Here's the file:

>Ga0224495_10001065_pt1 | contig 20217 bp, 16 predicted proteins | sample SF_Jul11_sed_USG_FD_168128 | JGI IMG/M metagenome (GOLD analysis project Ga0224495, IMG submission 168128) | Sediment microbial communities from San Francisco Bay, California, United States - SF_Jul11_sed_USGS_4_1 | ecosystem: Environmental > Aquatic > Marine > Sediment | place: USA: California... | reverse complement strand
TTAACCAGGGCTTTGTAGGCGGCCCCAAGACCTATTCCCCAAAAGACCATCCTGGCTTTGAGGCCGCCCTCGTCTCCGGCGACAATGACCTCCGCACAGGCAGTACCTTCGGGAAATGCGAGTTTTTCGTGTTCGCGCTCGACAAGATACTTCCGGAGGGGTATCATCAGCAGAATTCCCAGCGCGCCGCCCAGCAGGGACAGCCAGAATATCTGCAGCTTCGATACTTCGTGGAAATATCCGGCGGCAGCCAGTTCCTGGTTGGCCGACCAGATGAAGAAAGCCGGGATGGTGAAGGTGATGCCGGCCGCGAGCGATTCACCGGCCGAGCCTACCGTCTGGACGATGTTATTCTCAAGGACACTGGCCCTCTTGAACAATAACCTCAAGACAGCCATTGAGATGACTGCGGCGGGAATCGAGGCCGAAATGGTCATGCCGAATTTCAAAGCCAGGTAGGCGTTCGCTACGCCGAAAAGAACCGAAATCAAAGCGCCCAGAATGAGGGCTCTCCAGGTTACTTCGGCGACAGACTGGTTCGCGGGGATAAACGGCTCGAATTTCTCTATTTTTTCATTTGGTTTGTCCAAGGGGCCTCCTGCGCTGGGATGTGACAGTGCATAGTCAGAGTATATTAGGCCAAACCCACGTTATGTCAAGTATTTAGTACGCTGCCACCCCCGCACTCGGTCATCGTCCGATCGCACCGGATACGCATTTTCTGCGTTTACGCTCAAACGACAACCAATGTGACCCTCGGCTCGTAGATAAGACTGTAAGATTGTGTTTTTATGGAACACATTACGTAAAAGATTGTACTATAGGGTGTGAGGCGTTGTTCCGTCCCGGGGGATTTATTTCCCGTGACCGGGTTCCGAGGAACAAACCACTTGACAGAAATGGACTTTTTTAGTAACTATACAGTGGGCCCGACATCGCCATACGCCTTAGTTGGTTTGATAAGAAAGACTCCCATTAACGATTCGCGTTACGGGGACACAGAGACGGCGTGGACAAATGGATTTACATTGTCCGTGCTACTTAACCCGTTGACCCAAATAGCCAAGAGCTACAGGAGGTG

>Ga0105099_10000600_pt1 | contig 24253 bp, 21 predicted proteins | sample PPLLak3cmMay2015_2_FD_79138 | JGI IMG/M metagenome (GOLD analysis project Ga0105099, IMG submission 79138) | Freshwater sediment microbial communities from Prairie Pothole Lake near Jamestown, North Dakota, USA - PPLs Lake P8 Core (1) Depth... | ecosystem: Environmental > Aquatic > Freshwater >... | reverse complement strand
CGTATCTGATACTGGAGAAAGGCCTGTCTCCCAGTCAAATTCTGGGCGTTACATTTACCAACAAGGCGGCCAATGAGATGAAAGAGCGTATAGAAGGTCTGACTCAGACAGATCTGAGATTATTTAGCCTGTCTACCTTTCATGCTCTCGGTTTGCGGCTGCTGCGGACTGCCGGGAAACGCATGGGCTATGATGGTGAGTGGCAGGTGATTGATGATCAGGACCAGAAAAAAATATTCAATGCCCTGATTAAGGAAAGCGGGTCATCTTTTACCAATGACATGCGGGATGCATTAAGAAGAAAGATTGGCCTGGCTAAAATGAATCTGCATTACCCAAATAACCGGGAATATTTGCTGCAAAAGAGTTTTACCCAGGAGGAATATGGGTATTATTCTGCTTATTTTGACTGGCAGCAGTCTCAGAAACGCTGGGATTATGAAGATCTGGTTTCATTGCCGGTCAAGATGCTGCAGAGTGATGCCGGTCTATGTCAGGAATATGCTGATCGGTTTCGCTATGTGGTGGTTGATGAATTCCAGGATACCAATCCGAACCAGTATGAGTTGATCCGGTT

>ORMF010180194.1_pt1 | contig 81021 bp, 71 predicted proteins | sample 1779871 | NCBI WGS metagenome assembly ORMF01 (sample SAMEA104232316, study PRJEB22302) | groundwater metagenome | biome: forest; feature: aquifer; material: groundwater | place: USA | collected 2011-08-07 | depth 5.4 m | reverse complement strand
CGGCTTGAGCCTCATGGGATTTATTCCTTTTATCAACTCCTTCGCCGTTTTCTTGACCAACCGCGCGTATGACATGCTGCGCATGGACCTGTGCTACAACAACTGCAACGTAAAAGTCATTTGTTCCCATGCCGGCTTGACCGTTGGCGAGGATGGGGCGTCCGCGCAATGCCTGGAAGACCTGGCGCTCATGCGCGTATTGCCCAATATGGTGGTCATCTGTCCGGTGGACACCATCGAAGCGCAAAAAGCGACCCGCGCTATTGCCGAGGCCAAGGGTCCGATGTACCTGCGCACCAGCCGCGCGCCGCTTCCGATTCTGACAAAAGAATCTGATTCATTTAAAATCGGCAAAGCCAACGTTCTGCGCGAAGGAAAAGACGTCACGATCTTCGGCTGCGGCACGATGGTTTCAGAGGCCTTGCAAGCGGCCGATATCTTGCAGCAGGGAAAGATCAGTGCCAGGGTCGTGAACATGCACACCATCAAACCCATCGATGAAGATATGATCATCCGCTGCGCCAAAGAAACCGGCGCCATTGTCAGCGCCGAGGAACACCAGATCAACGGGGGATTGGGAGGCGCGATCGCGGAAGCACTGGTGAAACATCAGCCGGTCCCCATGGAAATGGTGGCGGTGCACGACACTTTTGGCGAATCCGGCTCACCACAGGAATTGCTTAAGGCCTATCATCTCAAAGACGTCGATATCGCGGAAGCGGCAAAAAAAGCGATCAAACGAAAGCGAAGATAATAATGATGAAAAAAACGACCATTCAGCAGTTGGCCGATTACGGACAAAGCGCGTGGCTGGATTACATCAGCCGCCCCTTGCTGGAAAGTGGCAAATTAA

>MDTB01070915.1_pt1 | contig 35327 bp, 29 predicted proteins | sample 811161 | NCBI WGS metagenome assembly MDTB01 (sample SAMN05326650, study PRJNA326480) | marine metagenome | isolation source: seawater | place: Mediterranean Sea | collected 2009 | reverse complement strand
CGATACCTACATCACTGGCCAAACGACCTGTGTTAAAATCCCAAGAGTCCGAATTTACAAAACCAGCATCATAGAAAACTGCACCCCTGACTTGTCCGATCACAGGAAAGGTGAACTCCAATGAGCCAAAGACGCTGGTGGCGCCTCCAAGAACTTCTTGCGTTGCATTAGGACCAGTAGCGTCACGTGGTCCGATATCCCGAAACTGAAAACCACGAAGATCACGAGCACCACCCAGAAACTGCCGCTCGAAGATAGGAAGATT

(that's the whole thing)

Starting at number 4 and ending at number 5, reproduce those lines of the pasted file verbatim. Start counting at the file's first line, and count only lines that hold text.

CGTATCTGATACTGGAGAAAGGCCTGTCTCCCAGTCAAATTCTGGGCGTTACATTTACCAACAAGGCGGCCAATGAGATGAAAGAGCGTATAGAAGGTCTGACTCAGACAGATCTGAGATTATTTAGCCTGTCTACCTTTCATGCTCTCGGTTTGCGGCTGCTGCGGACTGCCGGGAAACGCATGGGCTATGATGGTGAGTGGCAGGTGATTGATGATCAGGACCAGAAAAAAATATTCAATGCCCTGATTAAGGAAAGCGGGTCATCTTTTACCAATGACATGCGGGATGCATTAAGAAGAAAGATTGGCCTGGCTAAAATGAATCTGCATTACCCAAATAACCGGGAATATTTGCTGCAAAAGAGTTTTACCCAGGAGGAATATGGGTATTATTCTGCTTATTTTGACTGGCAGCAGTCTCAGAAACGCTGGGATTATGAAGATCTGGTTTCATTGCCGGTCAAGATGCTGCAGAGTGATGCCGGTCTATGTCAGGAATATGCTGATCGGTTTCGCTATGTGGTGGTTGATGAATTCCAGGATACCAATCCGAACCAGTATGAGTTGATCCGGTT

>ORMF010180194.1_pt1 | contig 81021 bp, 71 predicted proteins | sample 1779871 | NCBI WGS metagenome assembly ORMF01 (sample SAMEA104232316, study PRJEB22302) | groundwater metagenome | biome: forest; feature: aquifer; material: groundwater | place: USA | collected 2011-08-07 | depth 5.4 m | reverse complement strand